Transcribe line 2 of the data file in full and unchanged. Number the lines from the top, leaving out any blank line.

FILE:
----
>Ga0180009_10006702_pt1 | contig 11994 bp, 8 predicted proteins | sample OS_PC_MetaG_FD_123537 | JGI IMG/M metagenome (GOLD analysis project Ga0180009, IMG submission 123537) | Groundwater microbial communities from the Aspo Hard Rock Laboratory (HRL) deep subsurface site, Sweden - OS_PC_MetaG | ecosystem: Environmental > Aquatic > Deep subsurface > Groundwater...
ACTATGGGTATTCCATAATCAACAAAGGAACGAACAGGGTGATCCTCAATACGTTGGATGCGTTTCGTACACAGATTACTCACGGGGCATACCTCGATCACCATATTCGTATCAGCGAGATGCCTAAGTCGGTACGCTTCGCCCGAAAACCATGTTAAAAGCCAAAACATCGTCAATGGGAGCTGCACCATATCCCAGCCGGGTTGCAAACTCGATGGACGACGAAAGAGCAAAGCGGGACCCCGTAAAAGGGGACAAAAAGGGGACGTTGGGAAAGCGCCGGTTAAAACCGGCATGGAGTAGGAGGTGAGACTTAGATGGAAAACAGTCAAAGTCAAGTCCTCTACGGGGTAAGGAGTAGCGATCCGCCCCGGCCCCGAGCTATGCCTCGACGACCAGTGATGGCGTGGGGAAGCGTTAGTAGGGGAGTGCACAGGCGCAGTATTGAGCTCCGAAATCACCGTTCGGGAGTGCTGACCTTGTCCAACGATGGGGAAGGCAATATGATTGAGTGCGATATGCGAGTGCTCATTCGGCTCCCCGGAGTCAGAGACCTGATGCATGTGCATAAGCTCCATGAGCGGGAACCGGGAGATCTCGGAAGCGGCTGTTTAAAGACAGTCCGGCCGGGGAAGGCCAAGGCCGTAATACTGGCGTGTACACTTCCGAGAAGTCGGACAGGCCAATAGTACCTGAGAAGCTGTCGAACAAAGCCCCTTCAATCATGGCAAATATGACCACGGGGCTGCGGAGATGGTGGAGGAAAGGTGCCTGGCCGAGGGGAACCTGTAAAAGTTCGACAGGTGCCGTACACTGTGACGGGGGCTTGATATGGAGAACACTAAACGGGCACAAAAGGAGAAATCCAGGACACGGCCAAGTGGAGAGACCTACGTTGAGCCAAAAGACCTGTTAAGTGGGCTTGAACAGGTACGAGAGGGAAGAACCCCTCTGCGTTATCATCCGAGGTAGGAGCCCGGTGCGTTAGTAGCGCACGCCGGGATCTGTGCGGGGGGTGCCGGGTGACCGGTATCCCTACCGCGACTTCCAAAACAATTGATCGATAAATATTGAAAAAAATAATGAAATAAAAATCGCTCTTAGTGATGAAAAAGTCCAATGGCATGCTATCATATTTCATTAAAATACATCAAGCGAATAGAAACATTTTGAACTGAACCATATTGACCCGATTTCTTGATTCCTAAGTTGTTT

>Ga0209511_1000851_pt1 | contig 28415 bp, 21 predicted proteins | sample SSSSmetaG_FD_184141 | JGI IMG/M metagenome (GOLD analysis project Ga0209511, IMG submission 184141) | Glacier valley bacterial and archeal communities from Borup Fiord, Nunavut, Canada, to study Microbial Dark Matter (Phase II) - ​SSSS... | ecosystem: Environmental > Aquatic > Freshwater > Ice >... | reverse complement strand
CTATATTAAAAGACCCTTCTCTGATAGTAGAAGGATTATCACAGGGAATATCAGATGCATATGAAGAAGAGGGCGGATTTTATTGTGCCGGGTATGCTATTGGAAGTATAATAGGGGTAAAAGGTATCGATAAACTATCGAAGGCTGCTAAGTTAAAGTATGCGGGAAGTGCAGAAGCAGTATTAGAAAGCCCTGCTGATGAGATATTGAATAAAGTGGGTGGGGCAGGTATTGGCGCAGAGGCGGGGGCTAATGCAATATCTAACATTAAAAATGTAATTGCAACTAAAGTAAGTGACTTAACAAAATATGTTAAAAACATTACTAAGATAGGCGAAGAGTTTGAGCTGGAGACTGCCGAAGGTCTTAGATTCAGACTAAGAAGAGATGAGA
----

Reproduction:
ACTATGGGTATTCCATAATCAACAAAGGAACGAACAGGGTGATCCTCAATACGTTGGATGCGTTTCGTACACAGATTACTCACGGGGCATACCTCGATCACCATATTCGTATCAGCGAGATGCCTAAGTCGGTACGCTTCGCCCGAAAACCATGTTAAAAGCCAAAACATCGTCAATGGGAGCTGCACCATATCCCAGCCGGGTTGCAAACTCGATGGACGACGAAAGAGCAAAGCGGGACCCCGTAAAAGGGGACAAAAAGGGGACGTTGGGAAAGCGCCGGTTAAAACCGGCATGGAGTAGGAGGTGAGACTTAGATGGAAAACAGTCAAAGTCAAGTCCTCTACGGGGTAAGGAGTAGCGATCCGCCCCGGCCCCGAGCTATGCCTCGACGACCAGTGATGGCGTGGGGAAGCGTTAGTAGGGGAGTGCACAGGCGCAGTATTGAGCTCCGAAATCACCGTTCGGGAGTGCTGACCTTGTCCAACGATGGGGAAGGCAATATGATTGAGTGCGATATGCGAGTGCTCATTCGGCTCCCCGGAGTCAGAGACCTGATGCATGTGCATAAGCTCCATGAGCGGGAACCGGGAGATCTCGGAAGCGGCTGTTTAAAGACAGTCCGGCCGGGGAAGGCCAAGGCCGTAATACTGGCGTGTACACTTCCGAGAAGTCGGACAGGCCAATAGTACCTGAGAAGCTGTCGAACAAAGCCCCTTCAATCATGGCAAATATGACCACGGGGCTGCGGAGATGGTGGAGGAAAGGTGCCTGGCCGAGGGGAACCTGTAAAAGTTCGACAGGTGCCGTACACTGTGACGGGGGCTTGATATGGAGAACACTAAACGGGCACAAAAGGAGAAATCCAGGACACGGCCAAGTGGAGAGACCTACGTTGAGCCAAAAGACCTGTTAAGTGGGCTTGAACAGGTACGAGAGGGAAGAACCCCTCTGCGTTATCATCCGAGGTAGGAGCCCGGTGCGTTAGTAGCGCACGCCGGGATCTGTGCGGGGGGTGCCGGGTGACCGGTATCCCTACCGCGACTTCCAAAACAATTGATCGATAAATATTGAAAAAAATAATGAAATAAAAATCGCTCTTAGTGATGAAAAAGTCCAATGGCATGCTATCATATTTCATTAAAATACATCAAGCGAATAGAAACATTTTGAACTGAACCATATTGACCCGATTTCTTGATTCCTAAGTTGTTT